madagascariensis need high temperatures. Around 30°/35° by day, and around 25° by night is appreciated by this plant. In winter the temperature by night can fall at around 15°. Even if the plants are growing by the sea, plants are often found in some peat areas. The sphagnum is growing only on surface. The humidity is not quite so high. One day i recorded only 37% of humidity. Night is not too high, with around 75%. Important fact i think, the wind is really important for those 2 species, pervillei and madagascariensis. Every areas where you can find those nepenthes, they are exposed to it. and sun all the day long. Shade areas for madagascariensis is quite rare.
Here is one of the most amazing view for me, a meadow of madagascariensis.
--How close to the shore does N. madagascariensis grow ?
There are many kind areas where you can find it. Close to the splits in edge of sea, in the small valleys , or simply pure peat bogs.
--but are those Strelitzia nicolai in the background? Yes it is !
--are they grasses or sedges? Both in this peat bog.
--Was the ground wet? Just humid on the surface. The sphagnum was quite dry i could say too. Humid inside in the peat. I've seen other areas where the soil was very dry ( peat and sand ), and the madagascariensis seemed sick ( Small pitchers, and leaves sheets rolled up ). but has a few meters of in humid zone, the plants were just beautiful !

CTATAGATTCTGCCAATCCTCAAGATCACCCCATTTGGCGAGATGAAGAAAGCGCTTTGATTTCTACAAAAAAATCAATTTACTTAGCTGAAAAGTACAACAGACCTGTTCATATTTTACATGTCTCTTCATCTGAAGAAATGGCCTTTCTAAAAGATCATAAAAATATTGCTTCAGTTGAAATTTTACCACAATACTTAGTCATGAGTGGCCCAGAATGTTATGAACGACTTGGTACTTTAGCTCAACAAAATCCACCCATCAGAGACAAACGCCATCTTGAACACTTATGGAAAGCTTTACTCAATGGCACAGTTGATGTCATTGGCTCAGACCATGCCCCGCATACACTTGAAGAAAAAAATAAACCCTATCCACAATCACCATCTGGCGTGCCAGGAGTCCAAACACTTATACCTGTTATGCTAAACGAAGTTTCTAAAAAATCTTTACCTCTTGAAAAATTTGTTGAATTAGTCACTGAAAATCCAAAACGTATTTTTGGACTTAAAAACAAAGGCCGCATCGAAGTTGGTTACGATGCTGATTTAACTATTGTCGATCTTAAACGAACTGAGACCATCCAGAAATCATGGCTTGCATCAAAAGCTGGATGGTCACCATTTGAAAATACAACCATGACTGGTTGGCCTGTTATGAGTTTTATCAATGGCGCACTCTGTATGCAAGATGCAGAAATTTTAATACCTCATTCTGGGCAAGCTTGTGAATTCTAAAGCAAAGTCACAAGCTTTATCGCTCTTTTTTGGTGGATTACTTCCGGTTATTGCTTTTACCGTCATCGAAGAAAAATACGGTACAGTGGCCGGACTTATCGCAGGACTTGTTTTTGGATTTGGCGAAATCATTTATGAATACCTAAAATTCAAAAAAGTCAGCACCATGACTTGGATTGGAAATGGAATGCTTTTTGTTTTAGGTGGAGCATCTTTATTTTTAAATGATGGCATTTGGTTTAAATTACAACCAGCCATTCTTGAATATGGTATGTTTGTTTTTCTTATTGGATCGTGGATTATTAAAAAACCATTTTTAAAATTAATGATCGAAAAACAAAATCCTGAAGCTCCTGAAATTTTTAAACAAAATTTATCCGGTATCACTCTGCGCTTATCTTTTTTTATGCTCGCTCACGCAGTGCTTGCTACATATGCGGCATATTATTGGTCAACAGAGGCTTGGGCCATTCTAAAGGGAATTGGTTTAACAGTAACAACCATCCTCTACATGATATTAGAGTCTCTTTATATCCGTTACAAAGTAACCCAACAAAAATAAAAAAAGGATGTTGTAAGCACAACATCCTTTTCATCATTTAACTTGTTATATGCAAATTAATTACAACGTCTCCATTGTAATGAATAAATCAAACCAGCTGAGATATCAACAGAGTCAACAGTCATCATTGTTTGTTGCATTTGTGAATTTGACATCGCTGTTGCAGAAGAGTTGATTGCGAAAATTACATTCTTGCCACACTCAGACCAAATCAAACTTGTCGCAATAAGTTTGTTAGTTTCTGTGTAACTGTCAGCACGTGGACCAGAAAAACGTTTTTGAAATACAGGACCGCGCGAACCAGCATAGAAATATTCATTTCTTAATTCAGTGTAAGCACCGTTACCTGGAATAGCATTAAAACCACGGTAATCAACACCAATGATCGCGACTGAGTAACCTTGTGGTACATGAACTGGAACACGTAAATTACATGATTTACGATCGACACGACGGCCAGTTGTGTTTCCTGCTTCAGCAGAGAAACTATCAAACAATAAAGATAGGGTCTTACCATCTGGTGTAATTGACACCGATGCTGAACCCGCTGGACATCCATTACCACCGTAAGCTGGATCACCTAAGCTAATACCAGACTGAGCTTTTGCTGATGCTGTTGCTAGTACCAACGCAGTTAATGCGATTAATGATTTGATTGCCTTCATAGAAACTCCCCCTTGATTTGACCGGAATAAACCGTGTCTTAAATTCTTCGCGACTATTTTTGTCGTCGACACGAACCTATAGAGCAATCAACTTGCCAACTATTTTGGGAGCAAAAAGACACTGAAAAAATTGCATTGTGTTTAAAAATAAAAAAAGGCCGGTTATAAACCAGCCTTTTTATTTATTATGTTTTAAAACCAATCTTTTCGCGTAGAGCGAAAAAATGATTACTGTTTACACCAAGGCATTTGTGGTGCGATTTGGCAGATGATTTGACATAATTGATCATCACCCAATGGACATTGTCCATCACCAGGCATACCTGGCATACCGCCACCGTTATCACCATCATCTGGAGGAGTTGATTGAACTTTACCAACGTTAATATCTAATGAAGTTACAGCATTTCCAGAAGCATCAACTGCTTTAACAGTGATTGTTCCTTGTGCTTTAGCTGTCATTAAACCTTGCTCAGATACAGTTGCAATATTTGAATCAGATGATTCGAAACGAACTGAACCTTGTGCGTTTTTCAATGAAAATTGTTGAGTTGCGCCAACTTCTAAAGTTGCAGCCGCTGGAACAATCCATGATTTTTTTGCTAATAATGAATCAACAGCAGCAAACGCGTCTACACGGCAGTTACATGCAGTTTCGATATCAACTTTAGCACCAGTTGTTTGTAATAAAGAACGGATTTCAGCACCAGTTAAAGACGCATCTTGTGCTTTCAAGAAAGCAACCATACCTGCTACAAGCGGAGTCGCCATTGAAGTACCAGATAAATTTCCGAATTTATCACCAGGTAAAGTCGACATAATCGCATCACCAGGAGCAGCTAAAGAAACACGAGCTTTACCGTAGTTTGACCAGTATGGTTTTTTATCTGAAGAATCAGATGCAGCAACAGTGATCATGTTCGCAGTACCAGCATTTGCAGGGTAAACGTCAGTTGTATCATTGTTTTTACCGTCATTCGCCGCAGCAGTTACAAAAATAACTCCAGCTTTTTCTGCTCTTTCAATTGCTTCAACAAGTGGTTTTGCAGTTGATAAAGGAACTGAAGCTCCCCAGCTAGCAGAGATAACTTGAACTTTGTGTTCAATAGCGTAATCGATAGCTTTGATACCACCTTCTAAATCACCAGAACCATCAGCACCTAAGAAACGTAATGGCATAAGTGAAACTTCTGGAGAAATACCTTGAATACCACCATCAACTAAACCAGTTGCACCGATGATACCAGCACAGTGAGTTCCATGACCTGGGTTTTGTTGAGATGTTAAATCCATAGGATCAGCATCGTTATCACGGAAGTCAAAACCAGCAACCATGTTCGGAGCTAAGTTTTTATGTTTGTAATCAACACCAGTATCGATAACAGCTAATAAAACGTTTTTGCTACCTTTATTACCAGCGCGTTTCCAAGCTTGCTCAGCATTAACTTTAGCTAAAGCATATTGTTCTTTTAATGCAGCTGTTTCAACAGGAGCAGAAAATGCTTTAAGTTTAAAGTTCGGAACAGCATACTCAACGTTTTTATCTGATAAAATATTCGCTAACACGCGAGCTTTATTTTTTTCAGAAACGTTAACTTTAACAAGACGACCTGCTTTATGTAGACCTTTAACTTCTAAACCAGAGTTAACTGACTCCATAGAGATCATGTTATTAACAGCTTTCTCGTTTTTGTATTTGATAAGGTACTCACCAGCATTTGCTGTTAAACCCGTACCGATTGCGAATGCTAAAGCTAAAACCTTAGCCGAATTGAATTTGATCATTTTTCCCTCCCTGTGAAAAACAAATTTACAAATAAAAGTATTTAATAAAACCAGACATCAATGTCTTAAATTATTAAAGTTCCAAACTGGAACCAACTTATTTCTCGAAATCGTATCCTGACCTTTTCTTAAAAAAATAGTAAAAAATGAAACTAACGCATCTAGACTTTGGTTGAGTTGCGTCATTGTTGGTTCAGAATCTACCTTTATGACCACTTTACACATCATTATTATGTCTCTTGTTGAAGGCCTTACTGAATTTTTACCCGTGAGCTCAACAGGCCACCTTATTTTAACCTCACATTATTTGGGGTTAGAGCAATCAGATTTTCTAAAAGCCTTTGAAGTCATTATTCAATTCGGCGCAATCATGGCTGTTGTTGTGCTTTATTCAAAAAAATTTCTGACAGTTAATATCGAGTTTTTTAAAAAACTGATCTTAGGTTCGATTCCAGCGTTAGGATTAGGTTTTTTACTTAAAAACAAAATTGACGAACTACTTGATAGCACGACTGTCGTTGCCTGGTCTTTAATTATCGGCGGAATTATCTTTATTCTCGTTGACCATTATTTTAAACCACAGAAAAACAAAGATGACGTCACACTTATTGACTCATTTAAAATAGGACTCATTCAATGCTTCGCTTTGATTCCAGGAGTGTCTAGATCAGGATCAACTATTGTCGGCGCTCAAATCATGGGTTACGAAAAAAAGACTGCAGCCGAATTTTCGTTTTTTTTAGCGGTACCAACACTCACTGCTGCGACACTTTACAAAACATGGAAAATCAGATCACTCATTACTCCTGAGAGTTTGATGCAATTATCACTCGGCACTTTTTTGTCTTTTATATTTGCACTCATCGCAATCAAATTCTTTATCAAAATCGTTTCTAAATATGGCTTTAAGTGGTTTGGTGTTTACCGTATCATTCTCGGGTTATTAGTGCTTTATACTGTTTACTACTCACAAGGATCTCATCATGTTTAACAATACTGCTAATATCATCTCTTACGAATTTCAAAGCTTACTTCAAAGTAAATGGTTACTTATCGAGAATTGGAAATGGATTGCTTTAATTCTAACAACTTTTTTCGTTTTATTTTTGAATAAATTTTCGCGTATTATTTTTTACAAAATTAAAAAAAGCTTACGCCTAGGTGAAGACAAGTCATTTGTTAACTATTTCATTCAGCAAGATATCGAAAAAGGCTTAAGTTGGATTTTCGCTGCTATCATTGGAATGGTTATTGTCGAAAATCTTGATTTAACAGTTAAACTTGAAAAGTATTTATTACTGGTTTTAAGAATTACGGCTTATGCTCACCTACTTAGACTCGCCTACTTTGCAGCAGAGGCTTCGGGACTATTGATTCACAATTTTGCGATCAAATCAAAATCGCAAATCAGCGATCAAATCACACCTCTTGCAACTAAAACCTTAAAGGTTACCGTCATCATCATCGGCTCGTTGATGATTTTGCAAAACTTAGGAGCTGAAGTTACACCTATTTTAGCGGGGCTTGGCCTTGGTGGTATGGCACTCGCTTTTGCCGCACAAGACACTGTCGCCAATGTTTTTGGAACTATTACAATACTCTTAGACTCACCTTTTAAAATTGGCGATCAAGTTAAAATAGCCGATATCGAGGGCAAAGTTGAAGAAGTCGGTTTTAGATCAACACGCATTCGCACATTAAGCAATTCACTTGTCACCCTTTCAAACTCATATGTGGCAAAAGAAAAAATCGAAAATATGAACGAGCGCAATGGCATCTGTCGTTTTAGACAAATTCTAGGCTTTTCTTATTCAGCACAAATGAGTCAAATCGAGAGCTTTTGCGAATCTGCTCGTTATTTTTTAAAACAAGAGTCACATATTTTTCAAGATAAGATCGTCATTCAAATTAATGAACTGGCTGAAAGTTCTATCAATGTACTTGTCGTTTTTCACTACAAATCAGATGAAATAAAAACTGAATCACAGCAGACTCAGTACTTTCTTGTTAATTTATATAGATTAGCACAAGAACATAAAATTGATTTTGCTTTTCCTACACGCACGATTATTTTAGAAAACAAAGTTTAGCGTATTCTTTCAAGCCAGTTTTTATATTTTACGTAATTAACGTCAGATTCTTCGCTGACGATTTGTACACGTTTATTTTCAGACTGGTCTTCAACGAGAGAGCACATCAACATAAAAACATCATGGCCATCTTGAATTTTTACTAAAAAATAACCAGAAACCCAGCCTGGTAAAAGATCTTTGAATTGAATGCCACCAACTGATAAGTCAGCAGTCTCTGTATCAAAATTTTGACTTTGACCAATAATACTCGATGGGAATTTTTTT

Post by rainforest on Apr 16, 2008 8:32:25 GMT -10
It is very encouraging to see these nepenthes growing near the sea. This would also be great plants for those living in shoreline regions where growing cp's might seem impossible. Perhaps breeding of shoreline species together could produce some exotic hybrids able to withstand salt air and salt water with ease. I think what you have shown here are excellent examples of the ways that nepenthes can truly adapt to almost any conditions presented to them. Thank you for an excellent report on these two little known species. Now, the next step would be to replace the weak clones already in cultivation wih what seems to be a sturdy plant probably more robust than N. alata!